11 Aug 2016

What it’s like to tattoo someone for the very first time

11:40 am on 11 August 2016

Stefan Sinclair, founder of Two Hands Tattoo, shares the story of the first time he put ink to another person’s skin.


Stefan Sinclair at work.

Stefan Sinclair at work. Photo: Sam Lee

‘What it’s like’ is a weekly Wireless series. For more, click here.

It was in my bedroom in a flat on Symonds Street, in 2001. I was extremely nervous.

I tattooed a girl called Helen, who was the friend of a friend, and she had a lot of tattoos already. And they were really bad tattoos. I mean they were awesome, but they were mostly home done. So, she was the perfect victim.

I had a tattoo machine, I had all the proper professional stuff which I’d accumulated over the years. I’d wanted to be a tattooer for what felt like a long time at that point, which was about two years.

So, I had all the equipment but I didn’t understand exactly how to use it, or how to set it up. There was a lot of trial and error.

The design itself was like an 8-ball on her tricep. She wanted some water splashing over it as well, so I did Japanese-style water splashing over an 8-ball, which was kind of an unusual design.

When I was doing the tattoo, all I was thinking about was trying to do the best job that I could and just trying to learn as quickly as I could. Trying to not make a total mess of it, you know?  

She knew it was the first time I was ever doing a tattoo. Everyone knew I had the equipment and that I was drawing a ton of tattoo designs, but that I hadn’t actually done any.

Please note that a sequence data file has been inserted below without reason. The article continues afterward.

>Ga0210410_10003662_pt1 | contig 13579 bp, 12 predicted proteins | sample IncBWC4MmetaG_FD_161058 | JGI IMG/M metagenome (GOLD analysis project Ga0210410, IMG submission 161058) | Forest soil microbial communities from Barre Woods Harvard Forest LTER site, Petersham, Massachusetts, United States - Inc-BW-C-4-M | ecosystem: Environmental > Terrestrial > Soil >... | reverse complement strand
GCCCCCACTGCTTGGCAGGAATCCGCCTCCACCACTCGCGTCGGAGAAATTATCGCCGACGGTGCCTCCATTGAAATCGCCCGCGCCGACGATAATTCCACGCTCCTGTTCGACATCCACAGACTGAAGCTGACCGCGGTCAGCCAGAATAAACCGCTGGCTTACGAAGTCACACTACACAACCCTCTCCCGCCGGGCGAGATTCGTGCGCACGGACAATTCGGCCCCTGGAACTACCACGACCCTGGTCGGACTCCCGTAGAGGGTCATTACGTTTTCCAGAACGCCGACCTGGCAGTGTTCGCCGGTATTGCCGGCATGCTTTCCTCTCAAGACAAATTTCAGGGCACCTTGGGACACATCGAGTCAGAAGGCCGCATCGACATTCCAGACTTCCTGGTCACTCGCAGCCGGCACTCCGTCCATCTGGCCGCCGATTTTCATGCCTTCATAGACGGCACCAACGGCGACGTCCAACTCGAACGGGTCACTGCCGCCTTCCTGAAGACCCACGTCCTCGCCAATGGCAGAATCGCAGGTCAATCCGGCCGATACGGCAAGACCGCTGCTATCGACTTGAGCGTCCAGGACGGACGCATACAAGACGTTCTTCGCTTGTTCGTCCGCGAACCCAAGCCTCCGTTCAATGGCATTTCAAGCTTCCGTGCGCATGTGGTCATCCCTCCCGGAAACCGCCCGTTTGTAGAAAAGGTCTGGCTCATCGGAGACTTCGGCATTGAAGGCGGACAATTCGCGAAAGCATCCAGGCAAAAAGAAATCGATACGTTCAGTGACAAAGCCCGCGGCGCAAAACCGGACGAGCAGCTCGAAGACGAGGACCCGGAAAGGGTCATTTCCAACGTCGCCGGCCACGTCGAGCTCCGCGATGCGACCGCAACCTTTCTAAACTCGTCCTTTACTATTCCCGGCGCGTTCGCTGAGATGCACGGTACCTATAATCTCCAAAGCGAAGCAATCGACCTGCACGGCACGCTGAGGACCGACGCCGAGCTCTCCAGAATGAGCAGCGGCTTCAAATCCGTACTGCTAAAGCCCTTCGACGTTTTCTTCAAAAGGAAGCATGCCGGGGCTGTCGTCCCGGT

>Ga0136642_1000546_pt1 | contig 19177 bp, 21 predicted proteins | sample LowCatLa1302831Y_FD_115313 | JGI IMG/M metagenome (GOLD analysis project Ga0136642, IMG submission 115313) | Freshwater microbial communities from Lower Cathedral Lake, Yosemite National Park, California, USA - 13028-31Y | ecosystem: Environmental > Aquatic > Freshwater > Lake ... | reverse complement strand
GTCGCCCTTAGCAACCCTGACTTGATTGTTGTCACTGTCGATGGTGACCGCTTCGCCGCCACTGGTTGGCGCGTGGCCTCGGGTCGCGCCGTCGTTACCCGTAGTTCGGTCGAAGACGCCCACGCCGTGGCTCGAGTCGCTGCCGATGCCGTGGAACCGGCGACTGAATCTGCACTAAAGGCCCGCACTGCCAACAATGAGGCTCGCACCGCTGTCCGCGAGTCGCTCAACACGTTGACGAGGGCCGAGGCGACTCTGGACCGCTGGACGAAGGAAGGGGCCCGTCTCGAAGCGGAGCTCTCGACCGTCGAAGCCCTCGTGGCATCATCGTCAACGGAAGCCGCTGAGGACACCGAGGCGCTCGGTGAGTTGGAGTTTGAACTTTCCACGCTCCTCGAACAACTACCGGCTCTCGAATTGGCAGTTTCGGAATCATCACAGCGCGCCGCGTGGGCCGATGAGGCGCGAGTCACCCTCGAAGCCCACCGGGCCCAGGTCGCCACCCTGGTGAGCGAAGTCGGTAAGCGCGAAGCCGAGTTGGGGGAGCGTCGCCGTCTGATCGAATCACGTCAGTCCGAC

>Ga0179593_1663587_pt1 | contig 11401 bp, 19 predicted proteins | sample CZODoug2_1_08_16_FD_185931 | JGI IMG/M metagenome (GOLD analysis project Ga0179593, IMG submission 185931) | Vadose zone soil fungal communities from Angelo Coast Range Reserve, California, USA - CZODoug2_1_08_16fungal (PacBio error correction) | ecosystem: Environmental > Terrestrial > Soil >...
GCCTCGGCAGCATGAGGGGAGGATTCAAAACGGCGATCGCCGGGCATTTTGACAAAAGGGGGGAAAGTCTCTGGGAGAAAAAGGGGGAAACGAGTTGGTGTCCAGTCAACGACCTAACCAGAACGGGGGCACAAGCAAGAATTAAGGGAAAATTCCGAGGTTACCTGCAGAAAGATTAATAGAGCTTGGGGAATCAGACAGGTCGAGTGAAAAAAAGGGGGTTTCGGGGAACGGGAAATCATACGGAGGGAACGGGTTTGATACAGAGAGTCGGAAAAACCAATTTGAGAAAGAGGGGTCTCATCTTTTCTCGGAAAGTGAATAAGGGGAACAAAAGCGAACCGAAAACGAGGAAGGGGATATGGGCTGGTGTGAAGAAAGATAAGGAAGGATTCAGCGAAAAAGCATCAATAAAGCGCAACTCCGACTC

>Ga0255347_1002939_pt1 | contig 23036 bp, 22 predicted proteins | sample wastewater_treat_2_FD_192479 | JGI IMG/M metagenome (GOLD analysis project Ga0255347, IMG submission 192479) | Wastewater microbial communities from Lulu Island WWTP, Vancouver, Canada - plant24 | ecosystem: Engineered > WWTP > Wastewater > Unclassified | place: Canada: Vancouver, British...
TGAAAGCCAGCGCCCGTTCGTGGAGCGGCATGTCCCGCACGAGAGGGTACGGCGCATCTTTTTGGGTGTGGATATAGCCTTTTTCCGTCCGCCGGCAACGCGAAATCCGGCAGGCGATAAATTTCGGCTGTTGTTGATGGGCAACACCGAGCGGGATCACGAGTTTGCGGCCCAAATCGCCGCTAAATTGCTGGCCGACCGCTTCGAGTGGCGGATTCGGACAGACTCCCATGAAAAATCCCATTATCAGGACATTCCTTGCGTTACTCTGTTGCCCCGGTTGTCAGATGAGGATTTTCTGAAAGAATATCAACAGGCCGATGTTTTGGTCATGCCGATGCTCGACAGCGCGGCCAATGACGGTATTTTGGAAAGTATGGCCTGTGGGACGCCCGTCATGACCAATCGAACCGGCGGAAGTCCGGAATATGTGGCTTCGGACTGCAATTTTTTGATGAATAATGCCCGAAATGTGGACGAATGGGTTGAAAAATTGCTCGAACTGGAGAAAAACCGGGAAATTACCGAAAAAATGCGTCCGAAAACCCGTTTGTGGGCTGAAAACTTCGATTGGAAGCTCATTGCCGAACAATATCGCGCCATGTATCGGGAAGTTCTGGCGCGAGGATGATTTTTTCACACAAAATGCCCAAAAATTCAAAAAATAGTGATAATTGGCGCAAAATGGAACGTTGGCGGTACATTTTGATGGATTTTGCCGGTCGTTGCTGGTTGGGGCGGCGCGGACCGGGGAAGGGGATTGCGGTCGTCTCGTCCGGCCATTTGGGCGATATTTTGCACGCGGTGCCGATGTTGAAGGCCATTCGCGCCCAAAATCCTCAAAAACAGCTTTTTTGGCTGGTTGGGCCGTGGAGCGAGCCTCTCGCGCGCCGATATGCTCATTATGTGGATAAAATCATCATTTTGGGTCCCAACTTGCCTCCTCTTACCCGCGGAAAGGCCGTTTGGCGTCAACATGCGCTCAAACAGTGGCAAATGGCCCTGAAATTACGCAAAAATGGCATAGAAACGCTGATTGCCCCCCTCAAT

A lot of people were trying to get me to do them on them, and I was always like “No, I’m not ready yet. I gotta try and get an apprenticeship first and do it right.”

Then eventually I gave in to her. She was like, “Dude, look at the tattoos I’ve got. Just do whatever.”

She was into the idea of prison-looking tattoos, that was her aesthetic. She was perfect.

From a technical point of view it was fairly easy tattoo to do, but it took me most of the day to do it. She turned up at maybe midday and it was dark when we finished.

When I finished I had tunnel vision. I stood up and tried to walk around and everything that wasn’t directly in front of me was blurry.

These days, that tattoo would take me maybe 45 minutes.

I was so stoked when I finished it. That was the most awesome feeling and I still get it sometimes when I finish a tattoo.

I remember feeling that it was the beginning of something for me. It felt as though it was something that I could do and would have a future in.

After that I practiced on myself fairly extensively. I was vegan at the time so I didn’t practice on pig skin, but I did try practicing on fruit. I bought some bananas and grapefruit or whatever, but that’s not exactly practicing. It’s nothing like living, breathing, bleeding skin.

I don’t even remember my second tattoo. The first one, I remember but the 100 after that are mostly a blur. Every weekend after that I was tattooing. All these punk kids started lining up out the door.

Helen moved away from the city. I didn’t see again until about four or five months ago. She walked into Two Hands and said, “Hey, do you remember me?”

I said, “Dude, I did my first-ever tattoo on you.”

She was like, “Yeah, here it is.”

Fifteen years later, it looked pretty solid.

*As told to Marcus Stickley.